Corporate restructuring strategies in postpandemic recovery

Crisis management considerations for distressed markets

Companies are facing a time of incredible change, opening up the rare opportunity to refresh corporate restructuring strategies. As customer behaviors, regulatory factors, and the entire business environment evolve throughout postpandemic recovery, learn how these crisis management tactics can help you reshape your organization’s future.

Restructuring reconsidered

Businesses now operate in a set of circumstances that has been reshaped by a pandemic. For some businesses, the need for change may be painfully obvious, and corporate restructuring strategies must be considered in the more narrow, traditional sense. But for other companies experiencing a milder postpandemic impact, there still may be a benefit in seeing their future through a restructuring lens.

Deloitte sees restructuring activities grouped into three segments along a continuum:

  • At one end are simpler measures that may be entertained by a company that has been disrupted, as indeed most companies are today due to the pandemic.
Seeing restructuring through a wider lens—and embracing the opportunities
  • In the middle are more aggressive steps appropriate for a business that has been more deeply disadvantaged by its current circumstances.
  • At the far end of the spectrum are measures for a company that’s clearly distressed, including those in need of the reorganization tools that fit within any narrow definition of restructuring.


Disrupted: Making small changes for a big impact

The dramatic changes the pandemic has brought to the business environment should prompt most companies to explore new ways to get the most effective returns from their resources, assets, and capital in a new environment.

For an organization that’s been disrupted postpandemic, the impact may be relatively fleeting, and revenue might be starting to recover. In such a situation, a company may want to refresh its go-to-market model, brand positioning, or other parts of its strategy. By being willing to rethink the business, leadership may find new ways to thrive amid shifts in customer behaviors, supply chain interruptions, or changes in capital requirements or availability. Where impacts are lasting, there may be reasons to redesign their corporate restructuring strategy.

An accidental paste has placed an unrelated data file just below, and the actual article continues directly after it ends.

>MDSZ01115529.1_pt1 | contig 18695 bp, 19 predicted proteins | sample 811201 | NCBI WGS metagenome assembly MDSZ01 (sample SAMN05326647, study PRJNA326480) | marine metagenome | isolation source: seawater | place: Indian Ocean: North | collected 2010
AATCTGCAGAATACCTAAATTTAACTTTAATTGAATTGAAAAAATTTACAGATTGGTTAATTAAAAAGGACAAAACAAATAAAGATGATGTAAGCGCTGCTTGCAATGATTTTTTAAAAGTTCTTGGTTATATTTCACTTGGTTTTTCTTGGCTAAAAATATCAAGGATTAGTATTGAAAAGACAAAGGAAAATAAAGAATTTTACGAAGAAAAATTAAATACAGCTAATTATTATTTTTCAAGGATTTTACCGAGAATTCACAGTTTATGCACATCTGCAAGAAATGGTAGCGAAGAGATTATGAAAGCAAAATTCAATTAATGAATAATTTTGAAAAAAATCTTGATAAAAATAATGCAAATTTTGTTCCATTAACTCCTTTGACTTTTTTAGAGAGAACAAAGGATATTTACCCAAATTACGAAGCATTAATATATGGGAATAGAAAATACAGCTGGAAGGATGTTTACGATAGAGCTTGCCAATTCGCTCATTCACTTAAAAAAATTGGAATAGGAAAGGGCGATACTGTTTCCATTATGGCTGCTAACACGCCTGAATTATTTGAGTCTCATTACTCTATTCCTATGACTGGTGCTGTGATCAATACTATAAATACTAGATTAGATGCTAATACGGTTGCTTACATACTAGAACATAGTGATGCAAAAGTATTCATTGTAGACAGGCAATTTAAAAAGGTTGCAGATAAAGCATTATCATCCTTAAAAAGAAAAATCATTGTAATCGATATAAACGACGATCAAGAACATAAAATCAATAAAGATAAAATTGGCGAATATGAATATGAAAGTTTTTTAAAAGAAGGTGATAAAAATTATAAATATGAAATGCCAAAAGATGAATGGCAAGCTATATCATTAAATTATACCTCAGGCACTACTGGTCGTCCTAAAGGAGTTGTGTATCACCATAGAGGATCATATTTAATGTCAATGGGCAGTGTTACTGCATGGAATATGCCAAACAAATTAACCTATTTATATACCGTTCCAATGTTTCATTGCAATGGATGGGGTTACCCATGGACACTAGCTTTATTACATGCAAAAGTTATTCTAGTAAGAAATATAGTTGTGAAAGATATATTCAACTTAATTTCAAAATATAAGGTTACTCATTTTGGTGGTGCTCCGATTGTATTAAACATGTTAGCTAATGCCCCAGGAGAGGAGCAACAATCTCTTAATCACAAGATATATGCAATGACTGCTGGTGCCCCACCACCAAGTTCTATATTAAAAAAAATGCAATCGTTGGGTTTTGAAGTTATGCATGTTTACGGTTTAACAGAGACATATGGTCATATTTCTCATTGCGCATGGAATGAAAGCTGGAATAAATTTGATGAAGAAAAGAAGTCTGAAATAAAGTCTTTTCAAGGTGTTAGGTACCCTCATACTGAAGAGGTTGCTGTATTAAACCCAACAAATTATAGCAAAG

Disadvantaged: Embracing transformation

Where the disruption of a business or an industry has been more lasting or severe, a company may need to embark on more ambitious corporate restructuring strategies. The enterprise may not be responding yet to a distress situation, but it may be taking steps to avoid one postpandemic.

Some businesses may find they have been disadvantaged by changes in the operating environment, with their ability to bring products or services to market threatened or interrupted postpandemic. There may be a need to reset relationships—making big changes in the supply chain, for example, or developing new customer marketing efforts. There may be a need to rebalance the company’s financial and tax condition, strengthening the balance sheet, or making better use of available capital. A company may need to reconfigure its workforce, reducing the number of employees or dramatically changing the mix of job titles.

Distressed: Facing difficult decisions

Some companies may reach a level of strain that requires difficult issues to be addressed within their corporate restructuring strategies. Even at this point, though, the focus should remain consistent: This is about finding, preserving, and enhancing the value of the resources and assets of the organization postpandemic.

Should a company find itself significantly distressed, it becomes vital to reconnect with shareholders and debt holders, along with other stakeholders such as employees and customers. A company placed in distress due to the pandemic may now have to reconstruct itself, and that includes making changes in capital structure. If successful, these steps should lead directly to a longer-term mandate to restore faith in the company and its purpose, with customers first and foremost, but ultimately with all stakeholders.

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